An agency may determine whether the standard established in a rule has been met in a particular instance by interpreting the rule in the course of applying it. Papas v. OLCC, 213 Or.App. 369, 377, 161 P.3d 948 (2007); Goin v. Employment Dept., 203 Or.App. 758, 763-64, 126 P.3d 734 (2006). We defer to the agency's plausible interpretation of its own rule, including an interpretation made in the course of applying the rule, if that interpretation is not inconsistent with the wording of the rule, its context, or any other source of law. Don't Waste Oregon Com. v. Energy Facility Siting, 320 Or. 132, 142, 881 P.2d 119 (1994); Papas, 213 Or.App. at 377, 161 P.3d 948; Goin, 203 Or.App. at 763-64, 126 P.3d 734.
Petitioner argues that, because the violation included charging DHS for unauthorized food and two different administrative rules 3 speak more directly to that offense-and impose only one-year disqualifications-this administrative rule must be construed to avoid duplication. However, DHS may exercise its discretion in choosing the most appropriate rule violation charges to bring against a noncompliant vendor. At best, petitioner's argument suggests an alternative, plausible construction of the DHS rule. And it is settled law that a petitioner's plausible alternative construction of an agency rule does not mean that the agency's own construction is implausible. Oregon Restaurant Services v. Oregon State Lottery, 199 Or.App. 545, 562, 112 P.3d 398, rev. den., 339 Or. 406, 122 P.3d 64 (2005); Purdue Pharma, L.P. v. Dept. of Human Services., 199 Or.App. 199, 209, 110 P.3d 657, rev. den., 339 Or. 156, 119 P.3d 224 (2005).
However, in the present case, the agency's construction is implausible; it cannot be reconciled with the plain language of the rule. The rule presupposes the purchase of authorized food, and that did not occur here. Contrary to DHS's theory, nothing in the rule justifies an interpretation that ties the “actual shelf price” to the price paid by a specific purchaser. “Actual” denotes an objective standard. The “actual” price of a can of infant formula is the price that exists according to some empirically verifiable measurement unassociated with any particular purchaser. See Webster's Third New Int'l Dictionary 22 (unabridged ed. 2002) (“actual” means “existing in fact or reality”). We therefore conclude that, although petitioner may well have violated some other rule, it did not violate OAR 333-054-0050(3)(b)(c) by charging DHS for five cans of Enfamil when the purchaser bought two cans of Similac.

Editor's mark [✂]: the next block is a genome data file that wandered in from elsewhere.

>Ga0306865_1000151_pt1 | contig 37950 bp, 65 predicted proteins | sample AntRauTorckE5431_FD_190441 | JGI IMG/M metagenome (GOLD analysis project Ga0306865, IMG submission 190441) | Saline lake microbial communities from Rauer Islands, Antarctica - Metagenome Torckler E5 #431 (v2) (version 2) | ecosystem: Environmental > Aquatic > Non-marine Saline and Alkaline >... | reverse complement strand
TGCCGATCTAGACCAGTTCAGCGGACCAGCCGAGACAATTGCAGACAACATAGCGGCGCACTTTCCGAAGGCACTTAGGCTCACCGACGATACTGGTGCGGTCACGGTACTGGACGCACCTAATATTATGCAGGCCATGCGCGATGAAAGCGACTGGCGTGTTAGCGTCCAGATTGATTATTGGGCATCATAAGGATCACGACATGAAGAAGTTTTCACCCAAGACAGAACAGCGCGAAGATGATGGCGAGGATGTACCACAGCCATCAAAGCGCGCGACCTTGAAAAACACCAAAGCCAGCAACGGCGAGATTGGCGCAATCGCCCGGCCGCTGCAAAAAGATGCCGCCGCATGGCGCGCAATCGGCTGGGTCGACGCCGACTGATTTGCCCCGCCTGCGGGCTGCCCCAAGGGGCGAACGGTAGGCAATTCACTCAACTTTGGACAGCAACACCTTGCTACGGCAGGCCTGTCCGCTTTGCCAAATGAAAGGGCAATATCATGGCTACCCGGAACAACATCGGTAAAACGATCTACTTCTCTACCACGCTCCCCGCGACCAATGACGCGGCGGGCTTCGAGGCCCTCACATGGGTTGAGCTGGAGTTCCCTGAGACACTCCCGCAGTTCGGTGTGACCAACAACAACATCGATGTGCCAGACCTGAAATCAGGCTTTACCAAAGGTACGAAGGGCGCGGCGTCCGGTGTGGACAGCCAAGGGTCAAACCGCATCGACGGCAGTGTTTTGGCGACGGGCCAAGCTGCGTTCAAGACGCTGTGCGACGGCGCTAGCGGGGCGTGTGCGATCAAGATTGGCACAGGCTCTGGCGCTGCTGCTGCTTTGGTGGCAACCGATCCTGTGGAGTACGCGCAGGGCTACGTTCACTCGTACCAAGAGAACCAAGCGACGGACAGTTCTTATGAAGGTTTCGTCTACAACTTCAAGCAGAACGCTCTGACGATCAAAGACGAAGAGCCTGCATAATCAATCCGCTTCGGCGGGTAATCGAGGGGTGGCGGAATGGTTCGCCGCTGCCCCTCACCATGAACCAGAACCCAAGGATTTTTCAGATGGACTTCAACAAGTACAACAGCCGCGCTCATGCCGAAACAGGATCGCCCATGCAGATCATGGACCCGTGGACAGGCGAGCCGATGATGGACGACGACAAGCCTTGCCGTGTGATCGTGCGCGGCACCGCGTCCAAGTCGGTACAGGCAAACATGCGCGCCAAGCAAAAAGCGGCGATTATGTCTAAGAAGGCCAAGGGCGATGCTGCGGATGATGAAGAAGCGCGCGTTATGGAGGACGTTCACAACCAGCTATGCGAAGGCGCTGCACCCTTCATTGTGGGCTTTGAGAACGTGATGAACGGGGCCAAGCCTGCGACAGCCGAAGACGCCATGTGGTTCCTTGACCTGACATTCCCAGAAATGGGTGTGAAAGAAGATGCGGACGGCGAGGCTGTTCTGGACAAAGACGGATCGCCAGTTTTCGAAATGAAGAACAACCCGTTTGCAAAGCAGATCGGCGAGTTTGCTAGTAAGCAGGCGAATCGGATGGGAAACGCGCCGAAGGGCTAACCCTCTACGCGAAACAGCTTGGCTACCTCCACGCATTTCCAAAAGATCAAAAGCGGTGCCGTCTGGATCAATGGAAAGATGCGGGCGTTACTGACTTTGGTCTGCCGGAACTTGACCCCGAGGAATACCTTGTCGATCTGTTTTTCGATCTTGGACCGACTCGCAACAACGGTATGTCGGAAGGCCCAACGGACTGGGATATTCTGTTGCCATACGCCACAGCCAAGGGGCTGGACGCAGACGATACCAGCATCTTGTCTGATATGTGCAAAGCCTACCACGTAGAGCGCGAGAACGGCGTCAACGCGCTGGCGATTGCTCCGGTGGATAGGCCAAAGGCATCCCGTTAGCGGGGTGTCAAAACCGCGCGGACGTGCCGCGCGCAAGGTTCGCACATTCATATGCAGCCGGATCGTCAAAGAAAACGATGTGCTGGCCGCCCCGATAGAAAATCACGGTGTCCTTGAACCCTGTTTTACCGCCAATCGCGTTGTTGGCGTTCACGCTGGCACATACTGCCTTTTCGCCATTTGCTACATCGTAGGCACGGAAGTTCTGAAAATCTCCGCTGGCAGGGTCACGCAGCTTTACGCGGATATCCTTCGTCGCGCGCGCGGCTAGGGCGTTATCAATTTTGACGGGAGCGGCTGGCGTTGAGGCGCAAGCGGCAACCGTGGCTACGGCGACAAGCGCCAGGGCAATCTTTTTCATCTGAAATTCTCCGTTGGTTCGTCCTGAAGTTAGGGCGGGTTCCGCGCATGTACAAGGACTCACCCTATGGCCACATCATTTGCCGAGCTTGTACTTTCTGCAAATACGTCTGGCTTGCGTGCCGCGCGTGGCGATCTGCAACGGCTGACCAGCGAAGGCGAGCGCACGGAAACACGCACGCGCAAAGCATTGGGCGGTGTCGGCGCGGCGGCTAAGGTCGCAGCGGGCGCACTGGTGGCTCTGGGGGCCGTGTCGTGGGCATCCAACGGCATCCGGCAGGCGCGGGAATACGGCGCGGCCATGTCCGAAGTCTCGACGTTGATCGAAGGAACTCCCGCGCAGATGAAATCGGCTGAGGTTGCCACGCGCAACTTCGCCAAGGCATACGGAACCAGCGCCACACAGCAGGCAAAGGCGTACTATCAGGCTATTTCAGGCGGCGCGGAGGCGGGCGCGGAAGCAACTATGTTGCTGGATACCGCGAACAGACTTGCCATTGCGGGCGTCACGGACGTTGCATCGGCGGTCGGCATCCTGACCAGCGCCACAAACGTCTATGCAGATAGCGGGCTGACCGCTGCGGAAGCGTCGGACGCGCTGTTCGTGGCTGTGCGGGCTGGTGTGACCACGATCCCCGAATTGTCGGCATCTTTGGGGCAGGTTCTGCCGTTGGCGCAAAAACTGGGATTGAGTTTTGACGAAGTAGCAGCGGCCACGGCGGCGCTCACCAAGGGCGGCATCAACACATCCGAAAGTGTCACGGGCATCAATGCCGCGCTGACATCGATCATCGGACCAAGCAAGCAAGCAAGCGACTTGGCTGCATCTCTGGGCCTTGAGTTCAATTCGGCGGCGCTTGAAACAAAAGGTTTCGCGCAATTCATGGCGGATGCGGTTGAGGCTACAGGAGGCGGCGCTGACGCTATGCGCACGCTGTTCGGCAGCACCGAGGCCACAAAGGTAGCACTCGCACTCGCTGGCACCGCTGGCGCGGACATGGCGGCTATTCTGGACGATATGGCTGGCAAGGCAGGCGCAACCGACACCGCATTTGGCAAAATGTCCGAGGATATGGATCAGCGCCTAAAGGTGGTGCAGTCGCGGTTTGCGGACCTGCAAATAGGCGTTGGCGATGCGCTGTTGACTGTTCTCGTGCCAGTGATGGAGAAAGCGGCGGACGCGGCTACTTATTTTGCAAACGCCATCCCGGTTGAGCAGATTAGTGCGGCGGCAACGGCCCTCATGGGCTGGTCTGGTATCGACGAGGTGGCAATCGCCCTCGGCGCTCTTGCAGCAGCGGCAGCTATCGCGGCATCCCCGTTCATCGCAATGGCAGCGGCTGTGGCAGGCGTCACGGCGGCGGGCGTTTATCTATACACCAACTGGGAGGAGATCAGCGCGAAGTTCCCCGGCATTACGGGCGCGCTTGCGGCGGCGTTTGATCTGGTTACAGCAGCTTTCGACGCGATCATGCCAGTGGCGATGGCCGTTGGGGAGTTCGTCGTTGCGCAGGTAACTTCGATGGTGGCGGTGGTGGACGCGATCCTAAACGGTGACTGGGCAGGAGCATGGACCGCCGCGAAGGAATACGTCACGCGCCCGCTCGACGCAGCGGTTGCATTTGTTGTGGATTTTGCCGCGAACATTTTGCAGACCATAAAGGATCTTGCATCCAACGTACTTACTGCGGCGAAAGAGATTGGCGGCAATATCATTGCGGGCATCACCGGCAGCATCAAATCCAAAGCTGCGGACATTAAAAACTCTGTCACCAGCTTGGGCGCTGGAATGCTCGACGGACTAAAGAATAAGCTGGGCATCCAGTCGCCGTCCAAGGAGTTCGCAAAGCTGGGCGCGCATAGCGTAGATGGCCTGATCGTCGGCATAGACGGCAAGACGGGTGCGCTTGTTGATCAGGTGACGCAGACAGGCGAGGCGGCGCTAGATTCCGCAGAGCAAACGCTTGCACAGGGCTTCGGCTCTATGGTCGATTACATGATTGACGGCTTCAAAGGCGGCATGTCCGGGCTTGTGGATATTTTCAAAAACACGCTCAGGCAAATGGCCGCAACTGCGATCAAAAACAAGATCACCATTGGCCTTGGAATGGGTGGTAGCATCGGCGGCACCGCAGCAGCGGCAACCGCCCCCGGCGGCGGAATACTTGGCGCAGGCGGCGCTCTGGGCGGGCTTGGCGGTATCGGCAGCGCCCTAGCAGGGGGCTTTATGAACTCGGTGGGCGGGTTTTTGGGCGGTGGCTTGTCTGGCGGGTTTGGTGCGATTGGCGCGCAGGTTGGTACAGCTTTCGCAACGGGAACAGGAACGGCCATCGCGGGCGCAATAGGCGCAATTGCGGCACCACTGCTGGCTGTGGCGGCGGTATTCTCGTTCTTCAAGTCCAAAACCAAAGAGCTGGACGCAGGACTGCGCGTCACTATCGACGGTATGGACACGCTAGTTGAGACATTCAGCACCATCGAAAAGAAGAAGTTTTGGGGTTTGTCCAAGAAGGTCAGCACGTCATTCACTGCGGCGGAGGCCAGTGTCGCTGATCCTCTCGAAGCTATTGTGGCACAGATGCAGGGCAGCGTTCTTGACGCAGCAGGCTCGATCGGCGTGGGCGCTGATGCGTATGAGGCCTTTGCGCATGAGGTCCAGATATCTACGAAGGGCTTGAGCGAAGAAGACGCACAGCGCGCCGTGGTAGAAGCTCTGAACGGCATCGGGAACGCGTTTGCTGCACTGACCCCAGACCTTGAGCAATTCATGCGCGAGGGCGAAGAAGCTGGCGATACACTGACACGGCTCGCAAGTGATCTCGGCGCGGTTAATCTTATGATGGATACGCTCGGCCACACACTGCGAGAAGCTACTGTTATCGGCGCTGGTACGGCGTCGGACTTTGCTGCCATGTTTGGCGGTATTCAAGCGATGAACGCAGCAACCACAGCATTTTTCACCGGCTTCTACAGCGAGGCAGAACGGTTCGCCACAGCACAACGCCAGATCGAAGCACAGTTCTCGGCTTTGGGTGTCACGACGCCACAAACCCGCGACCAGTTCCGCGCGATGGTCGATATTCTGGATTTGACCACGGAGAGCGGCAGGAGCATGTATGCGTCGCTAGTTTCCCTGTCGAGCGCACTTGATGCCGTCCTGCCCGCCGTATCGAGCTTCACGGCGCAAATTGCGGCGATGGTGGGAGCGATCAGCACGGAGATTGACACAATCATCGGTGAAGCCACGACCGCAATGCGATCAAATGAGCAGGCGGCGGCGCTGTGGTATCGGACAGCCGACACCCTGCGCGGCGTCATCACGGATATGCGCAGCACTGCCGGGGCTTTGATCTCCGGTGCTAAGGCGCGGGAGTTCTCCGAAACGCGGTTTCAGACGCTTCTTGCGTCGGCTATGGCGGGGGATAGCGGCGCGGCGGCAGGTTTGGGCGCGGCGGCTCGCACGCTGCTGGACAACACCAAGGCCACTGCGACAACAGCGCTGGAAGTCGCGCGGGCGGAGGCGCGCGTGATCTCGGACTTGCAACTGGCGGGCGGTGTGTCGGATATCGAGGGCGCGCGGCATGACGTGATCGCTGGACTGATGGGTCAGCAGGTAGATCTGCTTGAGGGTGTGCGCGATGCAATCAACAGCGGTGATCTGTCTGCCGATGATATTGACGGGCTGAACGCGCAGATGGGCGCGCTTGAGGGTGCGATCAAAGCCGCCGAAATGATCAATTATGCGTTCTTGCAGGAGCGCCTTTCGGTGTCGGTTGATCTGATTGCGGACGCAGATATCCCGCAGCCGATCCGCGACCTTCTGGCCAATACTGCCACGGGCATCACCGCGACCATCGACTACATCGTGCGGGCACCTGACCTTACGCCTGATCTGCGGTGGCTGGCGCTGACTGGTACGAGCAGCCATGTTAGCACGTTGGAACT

The agency's interpretation of OAR 333-054-0050(3)(b)(E) presents a similar problem. That rule, as noted above, prohibits vendors from charging DHS for “authorized foods not received by the authorized shopper.” Petitioner paraphrases the rule as prohibiting a merchant from overcharging DHS with respect to an authorized shopper's purchase. In other words, according to petitioner, the universe of purchases that can potentially result in violations includes only those in which the purchaser is an authorized shopper, and no such purchase occurred here. The state responds that we must read the rules in context. The WIC Program is a federally funded program, and federal law governing state participation requires “a representative of the [state] Program” to monitor vendors through compliance buys. 7 CFR § 246.2. Further, Oregon law requires DHS to adopt standards and procedures in order to stay in conformity with federal requirements. ORS 409.600(2). Pursuant to that mandate, DHS has adopted rules authorizing compliance buys through OAR 333-054-0040 4 and OAR 333-054-0010(8).5 The state contends that, because these rules authorize the representative to “transact” a WIC food instrument, DHS reasonably construes its rules authorizing compliance buys to have the effect of either (1) amending OAR 333-054-0050(3)(b)(E) and OAR 333-054-0010(5) to include state representatives engaged in such transactions in the category of “authorized shoppers”; or (2) creating an exception to the limitation.